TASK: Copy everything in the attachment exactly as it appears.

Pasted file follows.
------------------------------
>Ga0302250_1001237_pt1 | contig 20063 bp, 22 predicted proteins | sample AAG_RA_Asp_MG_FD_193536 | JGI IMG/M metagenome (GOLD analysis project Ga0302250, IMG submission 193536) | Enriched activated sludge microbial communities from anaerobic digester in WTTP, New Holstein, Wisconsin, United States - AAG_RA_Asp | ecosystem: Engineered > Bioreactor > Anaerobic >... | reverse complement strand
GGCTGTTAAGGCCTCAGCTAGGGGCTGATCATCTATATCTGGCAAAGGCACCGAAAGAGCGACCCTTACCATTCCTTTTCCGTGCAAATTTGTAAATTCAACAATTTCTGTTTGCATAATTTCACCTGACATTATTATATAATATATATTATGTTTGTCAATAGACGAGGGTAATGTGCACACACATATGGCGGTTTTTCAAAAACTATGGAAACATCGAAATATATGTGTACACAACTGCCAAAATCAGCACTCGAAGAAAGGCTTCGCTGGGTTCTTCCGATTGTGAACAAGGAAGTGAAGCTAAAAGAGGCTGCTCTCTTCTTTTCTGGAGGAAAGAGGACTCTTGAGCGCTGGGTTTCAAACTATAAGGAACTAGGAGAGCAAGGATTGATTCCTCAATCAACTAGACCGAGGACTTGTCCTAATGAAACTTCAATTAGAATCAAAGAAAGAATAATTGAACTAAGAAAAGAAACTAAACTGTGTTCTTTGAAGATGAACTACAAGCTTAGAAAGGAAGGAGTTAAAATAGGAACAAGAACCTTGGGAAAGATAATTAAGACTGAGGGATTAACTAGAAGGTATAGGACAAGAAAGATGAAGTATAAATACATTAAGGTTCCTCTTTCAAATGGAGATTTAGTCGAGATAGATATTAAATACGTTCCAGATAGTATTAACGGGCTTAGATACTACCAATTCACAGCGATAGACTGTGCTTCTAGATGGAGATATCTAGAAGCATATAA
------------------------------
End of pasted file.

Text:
>Ga0302250_1001237_pt1 | contig 20063 bp, 22 predicted proteins | sample AAG_RA_Asp_MG_FD_193536 | JGI IMG/M metagenome (GOLD analysis project Ga0302250, IMG submission 193536) | Enriched activated sludge microbial communities from anaerobic digester in WTTP, New Holstein, Wisconsin, United States - AAG_RA_Asp | ecosystem: Engineered > Bioreactor > Anaerobic >... | reverse complement strand
GGCTGTTAAGGCCTCAGCTAGGGGCTGATCATCTATATCTGGCAAAGGCACCGAAAGAGCGACCCTTACCATTCCTTTTCCGTGCAAATTTGTAAATTCAACAATTTCTGTTTGCATAATTTCACCTGACATTATTATATAATATATATTATGTTTGTCAATAGACGAGGGTAATGTGCACACACATATGGCGGTTTTTCAAAAACTATGGAAACATCGAAATATATGTGTACACAACTGCCAAAATCAGCACTCGAAGAAAGGCTTCGCTGGGTTCTTCCGATTGTGAACAAGGAAGTGAAGCTAAAAGAGGCTGCTCTCTTCTTTTCTGGAGGAAAGAGGACTCTTGAGCGCTGGGTTTCAAACTATAAGGAACTAGGAGAGCAAGGATTGATTCCTCAATCAACTAGACCGAGGACTTGTCCTAATGAAACTTCAATTAGAATCAAAGAAAGAATAATTGAACTAAGAAAAGAAACTAAACTGTGTTCTTTGAAGATGAACTACAAGCTTAGAAAGGAAGGAGTTAAAATAGGAACAAGAACCTTGGGAAAGATAATTAAGACTGAGGGATTAACTAGAAGGTATAGGACAAGAAAGATGAAGTATAAATACATTAAGGTTCCTCTTTCAAATGGAGATTTAGTCGAGATAGATATTAAATACGTTCCAGATAGTATTAACGGGCTTAGATACTACCAATTCACAGCGATAGACTGTGCTTCTAGATGGAGATATCTAGAAGCATATAA